MMU scientists have taken another step forward in simulating better and safer railway tracks.
Rail Technology Unit researchers have secured a £128k CORUS grant to create an improved computer simulation model to better predict the forces between the wheels of the train and the track.
Principal Investigator Simon Iwnicki said the aim was to try to improve the existing available computer tools by combining two systems.
Currently, computer tools used to simulate railway vehicle-track interaction and predict defects use a technique called multi-body systems which do not include the flexibility of the rail and other track components. The MMU work intends to combine multi-body systems with finite elements so that engineers are able to allow for flexibility and change in the tracks.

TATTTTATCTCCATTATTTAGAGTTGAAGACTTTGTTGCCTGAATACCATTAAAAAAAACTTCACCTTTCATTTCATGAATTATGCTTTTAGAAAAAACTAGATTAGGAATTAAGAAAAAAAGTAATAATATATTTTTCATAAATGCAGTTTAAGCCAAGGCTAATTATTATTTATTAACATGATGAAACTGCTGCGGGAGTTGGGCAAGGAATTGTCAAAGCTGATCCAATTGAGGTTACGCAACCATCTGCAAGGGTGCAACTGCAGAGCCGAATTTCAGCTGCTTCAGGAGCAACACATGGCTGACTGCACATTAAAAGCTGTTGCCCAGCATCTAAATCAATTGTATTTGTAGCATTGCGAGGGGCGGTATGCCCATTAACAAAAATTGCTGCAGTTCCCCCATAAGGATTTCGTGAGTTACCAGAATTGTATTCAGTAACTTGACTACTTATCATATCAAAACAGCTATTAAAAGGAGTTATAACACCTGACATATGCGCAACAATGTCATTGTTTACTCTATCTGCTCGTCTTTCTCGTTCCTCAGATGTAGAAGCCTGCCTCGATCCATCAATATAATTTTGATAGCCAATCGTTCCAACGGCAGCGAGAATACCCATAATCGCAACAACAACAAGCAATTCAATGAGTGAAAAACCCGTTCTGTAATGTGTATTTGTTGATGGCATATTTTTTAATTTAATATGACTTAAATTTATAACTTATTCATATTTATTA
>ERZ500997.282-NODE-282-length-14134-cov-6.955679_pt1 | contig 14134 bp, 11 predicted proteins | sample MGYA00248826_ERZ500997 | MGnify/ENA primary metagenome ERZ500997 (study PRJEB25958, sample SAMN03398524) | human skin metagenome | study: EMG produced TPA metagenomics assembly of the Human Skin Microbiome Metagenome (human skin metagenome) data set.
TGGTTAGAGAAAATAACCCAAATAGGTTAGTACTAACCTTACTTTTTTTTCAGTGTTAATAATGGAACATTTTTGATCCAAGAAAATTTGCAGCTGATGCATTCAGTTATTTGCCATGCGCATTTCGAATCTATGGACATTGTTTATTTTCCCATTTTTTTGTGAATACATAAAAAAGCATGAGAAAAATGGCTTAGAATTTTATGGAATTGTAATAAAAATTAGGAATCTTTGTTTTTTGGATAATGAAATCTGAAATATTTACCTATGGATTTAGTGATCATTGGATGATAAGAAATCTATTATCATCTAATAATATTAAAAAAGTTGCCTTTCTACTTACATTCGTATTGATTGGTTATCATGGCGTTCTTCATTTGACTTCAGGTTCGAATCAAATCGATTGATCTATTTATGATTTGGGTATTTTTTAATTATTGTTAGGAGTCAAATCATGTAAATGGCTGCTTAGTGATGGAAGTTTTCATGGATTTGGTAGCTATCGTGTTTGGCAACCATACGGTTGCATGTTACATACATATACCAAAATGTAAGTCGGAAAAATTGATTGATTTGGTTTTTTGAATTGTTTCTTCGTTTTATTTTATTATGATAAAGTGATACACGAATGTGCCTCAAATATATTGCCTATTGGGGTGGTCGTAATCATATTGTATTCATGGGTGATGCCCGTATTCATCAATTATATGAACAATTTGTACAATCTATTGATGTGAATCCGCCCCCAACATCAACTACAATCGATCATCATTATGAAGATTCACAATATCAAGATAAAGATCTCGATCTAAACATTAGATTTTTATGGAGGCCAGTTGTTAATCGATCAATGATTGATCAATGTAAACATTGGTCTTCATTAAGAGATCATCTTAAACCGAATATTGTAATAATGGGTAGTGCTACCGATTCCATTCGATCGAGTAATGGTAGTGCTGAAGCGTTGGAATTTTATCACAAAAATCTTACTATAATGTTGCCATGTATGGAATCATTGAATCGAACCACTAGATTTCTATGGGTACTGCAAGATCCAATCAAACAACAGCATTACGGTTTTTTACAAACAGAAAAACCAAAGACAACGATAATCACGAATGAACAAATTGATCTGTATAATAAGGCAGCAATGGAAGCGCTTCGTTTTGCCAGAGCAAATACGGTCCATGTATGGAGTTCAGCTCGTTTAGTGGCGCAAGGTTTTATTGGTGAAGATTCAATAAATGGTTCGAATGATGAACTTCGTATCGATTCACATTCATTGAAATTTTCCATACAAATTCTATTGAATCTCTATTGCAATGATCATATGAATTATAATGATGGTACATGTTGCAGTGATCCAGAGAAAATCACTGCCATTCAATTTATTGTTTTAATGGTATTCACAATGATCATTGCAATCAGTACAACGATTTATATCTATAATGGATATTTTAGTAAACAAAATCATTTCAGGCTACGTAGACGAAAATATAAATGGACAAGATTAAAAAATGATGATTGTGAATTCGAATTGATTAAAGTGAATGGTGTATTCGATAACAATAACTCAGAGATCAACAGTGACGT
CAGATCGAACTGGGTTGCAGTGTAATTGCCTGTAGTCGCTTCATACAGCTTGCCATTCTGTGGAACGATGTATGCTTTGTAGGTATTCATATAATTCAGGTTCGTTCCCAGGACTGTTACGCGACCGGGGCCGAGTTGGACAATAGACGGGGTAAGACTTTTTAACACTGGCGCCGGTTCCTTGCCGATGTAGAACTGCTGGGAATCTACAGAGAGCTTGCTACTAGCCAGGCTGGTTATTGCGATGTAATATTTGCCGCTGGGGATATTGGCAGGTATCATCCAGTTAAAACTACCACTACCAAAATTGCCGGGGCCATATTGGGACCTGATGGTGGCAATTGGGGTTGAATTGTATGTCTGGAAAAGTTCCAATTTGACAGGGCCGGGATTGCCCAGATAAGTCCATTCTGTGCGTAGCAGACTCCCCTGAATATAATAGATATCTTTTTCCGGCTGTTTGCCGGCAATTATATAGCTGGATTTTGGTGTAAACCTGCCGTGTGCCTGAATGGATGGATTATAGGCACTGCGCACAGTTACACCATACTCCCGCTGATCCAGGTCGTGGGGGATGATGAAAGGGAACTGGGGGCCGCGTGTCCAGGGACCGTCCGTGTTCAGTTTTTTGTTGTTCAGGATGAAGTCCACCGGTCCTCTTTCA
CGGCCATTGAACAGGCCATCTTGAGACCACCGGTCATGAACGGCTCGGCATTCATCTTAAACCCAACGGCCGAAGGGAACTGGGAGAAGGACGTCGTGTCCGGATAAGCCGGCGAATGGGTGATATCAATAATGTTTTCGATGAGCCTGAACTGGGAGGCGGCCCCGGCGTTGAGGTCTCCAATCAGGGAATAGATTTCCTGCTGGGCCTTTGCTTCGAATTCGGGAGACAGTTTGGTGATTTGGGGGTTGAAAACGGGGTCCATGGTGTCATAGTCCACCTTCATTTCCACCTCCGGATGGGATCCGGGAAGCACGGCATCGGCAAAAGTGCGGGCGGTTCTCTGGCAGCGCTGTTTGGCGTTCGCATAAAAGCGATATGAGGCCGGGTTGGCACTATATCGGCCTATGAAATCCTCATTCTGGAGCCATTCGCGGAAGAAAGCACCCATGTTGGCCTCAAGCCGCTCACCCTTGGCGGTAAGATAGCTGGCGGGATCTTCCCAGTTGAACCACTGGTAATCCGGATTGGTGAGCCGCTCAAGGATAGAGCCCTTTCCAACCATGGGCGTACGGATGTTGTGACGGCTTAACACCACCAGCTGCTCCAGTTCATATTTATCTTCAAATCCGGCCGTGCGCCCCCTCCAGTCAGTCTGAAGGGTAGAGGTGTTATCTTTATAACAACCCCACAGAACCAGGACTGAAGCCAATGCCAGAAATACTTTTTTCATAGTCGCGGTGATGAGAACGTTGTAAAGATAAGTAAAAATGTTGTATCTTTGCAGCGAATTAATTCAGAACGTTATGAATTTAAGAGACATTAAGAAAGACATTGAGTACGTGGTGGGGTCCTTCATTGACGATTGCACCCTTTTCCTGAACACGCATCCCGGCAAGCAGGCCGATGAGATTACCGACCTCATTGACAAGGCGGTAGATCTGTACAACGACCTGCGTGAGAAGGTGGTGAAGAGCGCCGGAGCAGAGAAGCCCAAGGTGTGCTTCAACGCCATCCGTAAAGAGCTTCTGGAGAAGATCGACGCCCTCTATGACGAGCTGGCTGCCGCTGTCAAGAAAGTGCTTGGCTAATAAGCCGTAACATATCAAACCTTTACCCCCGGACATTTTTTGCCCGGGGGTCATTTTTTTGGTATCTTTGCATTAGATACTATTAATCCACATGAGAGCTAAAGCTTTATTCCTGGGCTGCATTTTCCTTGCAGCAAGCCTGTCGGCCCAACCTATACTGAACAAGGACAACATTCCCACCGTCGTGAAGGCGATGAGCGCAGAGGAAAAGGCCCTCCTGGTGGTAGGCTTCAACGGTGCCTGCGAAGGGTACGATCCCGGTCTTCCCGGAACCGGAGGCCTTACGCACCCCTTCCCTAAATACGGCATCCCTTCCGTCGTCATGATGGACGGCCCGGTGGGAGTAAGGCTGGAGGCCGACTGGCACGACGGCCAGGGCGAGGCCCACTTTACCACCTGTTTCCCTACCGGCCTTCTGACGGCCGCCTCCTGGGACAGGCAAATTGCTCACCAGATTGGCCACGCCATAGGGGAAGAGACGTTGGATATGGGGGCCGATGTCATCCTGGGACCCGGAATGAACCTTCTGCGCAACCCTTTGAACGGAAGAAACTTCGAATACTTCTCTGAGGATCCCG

Although much of the testing will be done using the simulation software, the tests will be validated using real life examples.
Dr Iwnicki said: “This is a step forward for computer modelling. Up until now, the models available have been limited in the way that they can represent the track but with our funding and the work of our partners, this model will help to reduce costs and improve safety.”
Simon is working with Yann Bezin, project manager and MMU graduate, who has previously trained with software company MSC. Software in Italy and America.
MMU will also be working with the DTI, CORUS, Network Rail and MSC. Software on the project.